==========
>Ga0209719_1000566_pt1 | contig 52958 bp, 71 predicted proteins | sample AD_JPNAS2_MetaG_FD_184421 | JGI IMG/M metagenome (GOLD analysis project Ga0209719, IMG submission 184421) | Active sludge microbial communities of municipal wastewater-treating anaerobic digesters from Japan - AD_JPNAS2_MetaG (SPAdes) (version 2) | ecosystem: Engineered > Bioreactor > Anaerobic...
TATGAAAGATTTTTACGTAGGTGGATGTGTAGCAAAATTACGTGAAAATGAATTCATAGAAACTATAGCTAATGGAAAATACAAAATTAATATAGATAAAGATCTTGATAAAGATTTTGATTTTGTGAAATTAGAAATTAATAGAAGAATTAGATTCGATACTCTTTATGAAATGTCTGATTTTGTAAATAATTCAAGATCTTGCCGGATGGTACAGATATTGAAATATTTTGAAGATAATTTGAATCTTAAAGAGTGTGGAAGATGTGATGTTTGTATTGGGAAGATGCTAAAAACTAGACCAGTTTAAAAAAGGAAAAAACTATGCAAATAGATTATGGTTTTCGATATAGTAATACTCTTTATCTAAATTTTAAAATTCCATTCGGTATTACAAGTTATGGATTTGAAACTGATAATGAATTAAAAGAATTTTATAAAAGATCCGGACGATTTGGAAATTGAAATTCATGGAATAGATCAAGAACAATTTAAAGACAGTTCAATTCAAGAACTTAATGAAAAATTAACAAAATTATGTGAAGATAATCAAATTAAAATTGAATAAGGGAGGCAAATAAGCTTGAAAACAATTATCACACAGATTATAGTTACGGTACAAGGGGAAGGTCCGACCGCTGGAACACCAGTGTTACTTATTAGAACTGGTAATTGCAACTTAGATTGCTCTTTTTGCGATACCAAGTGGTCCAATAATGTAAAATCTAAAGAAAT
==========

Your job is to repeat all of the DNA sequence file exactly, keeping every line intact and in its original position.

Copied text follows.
>Ga0209719_1000566_pt1 | contig 52958 bp, 71 predicted proteins | sample AD_JPNAS2_MetaG_FD_184421 | JGI IMG/M metagenome (GOLD analysis project Ga0209719, IMG submission 184421) | Active sludge microbial communities of municipal wastewater-treating anaerobic digesters from Japan - AD_JPNAS2_MetaG (SPAdes) (version 2) | ecosystem: Engineered > Bioreactor > Anaerobic...
TATGAAAGATTTTTACGTAGGTGGATGTGTAGCAAAATTACGTGAAAATGAATTCATAGAAACTATAGCTAATGGAAAATACAAAATTAATATAGATAAAGATCTTGATAAAGATTTTGATTTTGTGAAATTAGAAATTAATAGAAGAATTAGATTCGATACTCTTTATGAAATGTCTGATTTTGTAAATAATTCAAGATCTTGCCGGATGGTACAGATATTGAAATATTTTGAAGATAATTTGAATCTTAAAGAGTGTGGAAGATGTGATGTTTGTATTGGGAAGATGCTAAAAACTAGACCAGTTTAAAAAAGGAAAAAACTATGCAAATAGATTATGGTTTTCGATATAGTAATACTCTTTATCTAAATTTTAAAATTCCATTCGGTATTACAAGTTATGGATTTGAAACTGATAATGAATTAAAAGAATTTTATAAAAGATCCGGACGATTTGGAAATTGAAATTCATGGAATAGATCAAGAACAATTTAAAGACAGTTCAATTCAAGAACTTAATGAAAAATTAACAAAATTATGTGAAGATAATCAAATTAAAATTGAATAAGGGAGGCAAATAAGCTTGAAAACAATTATCACACAGATTATAGTTACGGTACAAGGGGAAGGTCCGACCGCTGGAACACCAGTGTTACTTATTAGAACTGGTAATTGCAACTTAGATTGCTCTTTTTGCGATACCAAGTGGTCCAATAATGTAAAATCTAAAGAAAT